"Debian: Secure by Default" is raised on the following mission statement:
"Debian: Secure by Default" is a project to examine various security feauters available to the open source community and bring those which do not cause end user complications to Debian's standard distribution. The goal is to make Debian GNU/Linux a simple but effective example of excellence in security, without sacrificing any of Debian's current or future ease of use.
"Debian: Secure by Default" is aimed at demonstrating and having implemented Debian as secure by default. The goal is to show that certain changes to the Debian base system will make Debian function *exactly* like normal Debian, except that powerful security features will deflect many attacks. In the end, those changes which the Debian developers find to be acceptable will be moved into Sid, and travel down to the next Debian Stable.
The only acceptable changes are those which do not make a default Debian install create any additional passwords or restricted access for any user (including root). These changes also must not induce a significant overhead, and must not cause packages distributed officially by Debian to cease to function. Those changes which affect third party packages must allow a method of disabling them.
The goal is to make the system seem identical to a normal Debian system in the view of the end user. The changes made to the system will be definitely visible to the Debian maintainers. These may include kernel patches, modifications to the method of compiling binaries, or configuration of other systems. Most if not all of these changes will be either independent of eachother or layerable; those which create large amounts of work for Debian maintainers may be rejected or delayed independent of others.
"Debian: SbD" is not a security focused Linux distribution. It does not pursue the goal of becoming Adamantix or Hardened Gentoo. These distributions use non-transparent systems, such as RSBAC or SELinux, to control what users--including root--are allowed to do. Such systems would require the system administrator to enter in extra passwords and take a higher level of maintenance in doing his every day jobs.
"Debian: SbD" aims at utilizing currently available systems such as PaX and ProPolice/Stack Smash Protection to ship a system appropriately secured for general use. Enterprise systems will likely require a higher level of security, or a different nature of security. Home and office users, however, will benefit from a system capable of deflecting many--hopefully most--exploits appearing in user space software such as Apache or Firefox.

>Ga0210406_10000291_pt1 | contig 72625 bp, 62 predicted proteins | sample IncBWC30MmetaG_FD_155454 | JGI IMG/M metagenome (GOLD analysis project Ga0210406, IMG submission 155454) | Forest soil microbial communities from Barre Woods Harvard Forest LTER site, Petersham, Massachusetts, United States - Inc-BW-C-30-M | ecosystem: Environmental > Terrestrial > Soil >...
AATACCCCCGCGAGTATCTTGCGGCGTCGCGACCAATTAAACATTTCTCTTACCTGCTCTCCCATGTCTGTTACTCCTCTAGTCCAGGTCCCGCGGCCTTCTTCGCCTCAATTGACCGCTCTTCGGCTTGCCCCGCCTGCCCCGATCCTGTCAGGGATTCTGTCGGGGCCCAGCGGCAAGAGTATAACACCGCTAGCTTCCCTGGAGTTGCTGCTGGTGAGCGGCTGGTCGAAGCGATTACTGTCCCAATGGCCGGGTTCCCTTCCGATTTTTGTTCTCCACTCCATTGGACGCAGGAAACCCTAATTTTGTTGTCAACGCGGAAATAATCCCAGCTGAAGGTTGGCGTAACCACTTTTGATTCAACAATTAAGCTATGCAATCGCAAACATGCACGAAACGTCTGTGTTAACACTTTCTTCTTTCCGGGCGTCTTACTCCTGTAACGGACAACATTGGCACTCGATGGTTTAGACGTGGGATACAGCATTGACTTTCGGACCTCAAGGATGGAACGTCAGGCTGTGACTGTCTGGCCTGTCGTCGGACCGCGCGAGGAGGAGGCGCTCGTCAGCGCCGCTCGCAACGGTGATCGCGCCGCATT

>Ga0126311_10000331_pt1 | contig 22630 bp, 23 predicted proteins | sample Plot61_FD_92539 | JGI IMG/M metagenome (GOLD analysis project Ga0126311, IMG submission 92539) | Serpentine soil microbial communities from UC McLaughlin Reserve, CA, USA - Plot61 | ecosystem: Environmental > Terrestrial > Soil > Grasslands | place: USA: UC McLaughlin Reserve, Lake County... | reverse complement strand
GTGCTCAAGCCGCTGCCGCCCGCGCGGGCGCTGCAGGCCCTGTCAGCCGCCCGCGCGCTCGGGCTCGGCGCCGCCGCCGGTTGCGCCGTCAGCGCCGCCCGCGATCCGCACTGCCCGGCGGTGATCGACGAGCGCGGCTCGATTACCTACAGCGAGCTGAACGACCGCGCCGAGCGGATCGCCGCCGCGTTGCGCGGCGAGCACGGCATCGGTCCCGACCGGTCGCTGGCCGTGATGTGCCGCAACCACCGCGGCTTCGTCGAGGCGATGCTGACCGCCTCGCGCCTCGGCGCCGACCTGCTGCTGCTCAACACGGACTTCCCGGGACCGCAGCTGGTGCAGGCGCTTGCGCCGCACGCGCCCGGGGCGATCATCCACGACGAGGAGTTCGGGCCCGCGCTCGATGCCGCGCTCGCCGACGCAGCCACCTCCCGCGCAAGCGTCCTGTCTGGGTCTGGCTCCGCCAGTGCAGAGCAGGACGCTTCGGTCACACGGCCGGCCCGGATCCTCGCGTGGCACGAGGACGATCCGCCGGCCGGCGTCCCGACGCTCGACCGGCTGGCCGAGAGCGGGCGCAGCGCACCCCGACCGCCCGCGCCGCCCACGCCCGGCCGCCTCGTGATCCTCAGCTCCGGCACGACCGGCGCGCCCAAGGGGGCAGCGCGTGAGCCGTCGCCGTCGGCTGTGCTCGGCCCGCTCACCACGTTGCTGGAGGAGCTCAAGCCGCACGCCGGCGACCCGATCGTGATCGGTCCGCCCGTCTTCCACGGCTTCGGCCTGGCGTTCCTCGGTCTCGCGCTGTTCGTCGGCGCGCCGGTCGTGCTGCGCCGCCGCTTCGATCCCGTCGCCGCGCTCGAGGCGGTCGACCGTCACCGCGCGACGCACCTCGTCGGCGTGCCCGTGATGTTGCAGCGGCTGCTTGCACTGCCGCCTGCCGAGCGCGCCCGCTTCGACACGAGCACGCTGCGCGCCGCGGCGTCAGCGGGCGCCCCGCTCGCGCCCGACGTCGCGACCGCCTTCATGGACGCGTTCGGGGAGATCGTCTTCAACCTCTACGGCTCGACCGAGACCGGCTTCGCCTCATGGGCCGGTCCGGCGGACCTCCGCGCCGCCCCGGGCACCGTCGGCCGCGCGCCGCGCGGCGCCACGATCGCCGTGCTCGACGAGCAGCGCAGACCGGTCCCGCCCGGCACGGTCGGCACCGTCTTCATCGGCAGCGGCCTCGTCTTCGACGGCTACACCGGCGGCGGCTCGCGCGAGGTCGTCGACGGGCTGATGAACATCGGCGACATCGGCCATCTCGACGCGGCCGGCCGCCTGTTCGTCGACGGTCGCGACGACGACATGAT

These changes will serve to make Debian GNU/Linux immune to the future possibility of worms similar in function to MSBlast and Sasser, as well as to malicious sites exploiting browser security flaws such as those inherited by Firefox from the recent libpng bug. They will not, however, protect data from local breeches, such as stolen passwords, init=/bin/sh, or boot disks.
D:SbD does not focus on non-transparent solutions such as MAC systems including SELinux and RSBAC, or aggressive firewalls such as anything similar to ZoneAlarm* or Norton Personal Firewall* on Windows*.
The difference between a transparent and a non-transparent solution is that a transparent solution will not normally produce any changes visible to the end user; whereas a non-transparent solution will be visible to the end user in any normal case, including the system administrator.
A MAC system would likely require root to log into a role in order to install programs; it may even require another user to log into that role and then use the su program to switch to root. If this behavior were changed such that root had access to everything, there would be no gains over using normal POSIX ACLs in favor of the MAC; thus, no usage of a MAC system in a way which is both transparent and effective is apparent to the D:SbD project at this time.
In contrast, Stack Smash Protection, PIE, and other modifications to executables are fully transparent. The changed executables and libraries will not affect any third party or first party programs negatively.
Systems such as PaX are a middle ground. PaX imposes system-wide changes which break certain programs. Debian can supply packages with marked binaries so that Debian-supplied programs don't break; however, programs compiled on-site and programs gotten from third party vendors may not come marked. The two solutions available are for the end user to mark such programs, or to use a non-PaX kernel. As long as this particular situation does not arise, though, this solution remains fully transparent.
*ZoneAlarm, Norton Personal Firewall, Windows, and all other trademarks mentioned herein belong to their respective owners and are used without permission. Contact email@example.com with any complaints and such trademarks will be removed ASAP.